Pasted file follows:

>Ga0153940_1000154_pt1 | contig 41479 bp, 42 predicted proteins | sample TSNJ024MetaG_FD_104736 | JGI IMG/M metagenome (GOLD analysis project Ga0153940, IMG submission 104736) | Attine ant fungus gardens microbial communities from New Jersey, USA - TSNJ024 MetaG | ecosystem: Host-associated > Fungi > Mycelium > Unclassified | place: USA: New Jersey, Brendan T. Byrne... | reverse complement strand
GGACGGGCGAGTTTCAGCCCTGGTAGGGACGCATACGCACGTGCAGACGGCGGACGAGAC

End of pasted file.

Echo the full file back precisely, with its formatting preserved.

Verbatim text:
>Ga0153940_1000154_pt1 | contig 41479 bp, 42 predicted proteins | sample TSNJ024MetaG_FD_104736 | JGI IMG/M metagenome (GOLD analysis project Ga0153940, IMG submission 104736) | Attine ant fungus gardens microbial communities from New Jersey, USA - TSNJ024 MetaG | ecosystem: Host-associated > Fungi > Mycelium > Unclassified | place: USA: New Jersey, Brendan T. Byrne... | reverse complement strand
GGACGGGCGAGTTTCAGCCCTGGTAGGGACGCATACGCACGTGCAGACGGCGGACGAGAC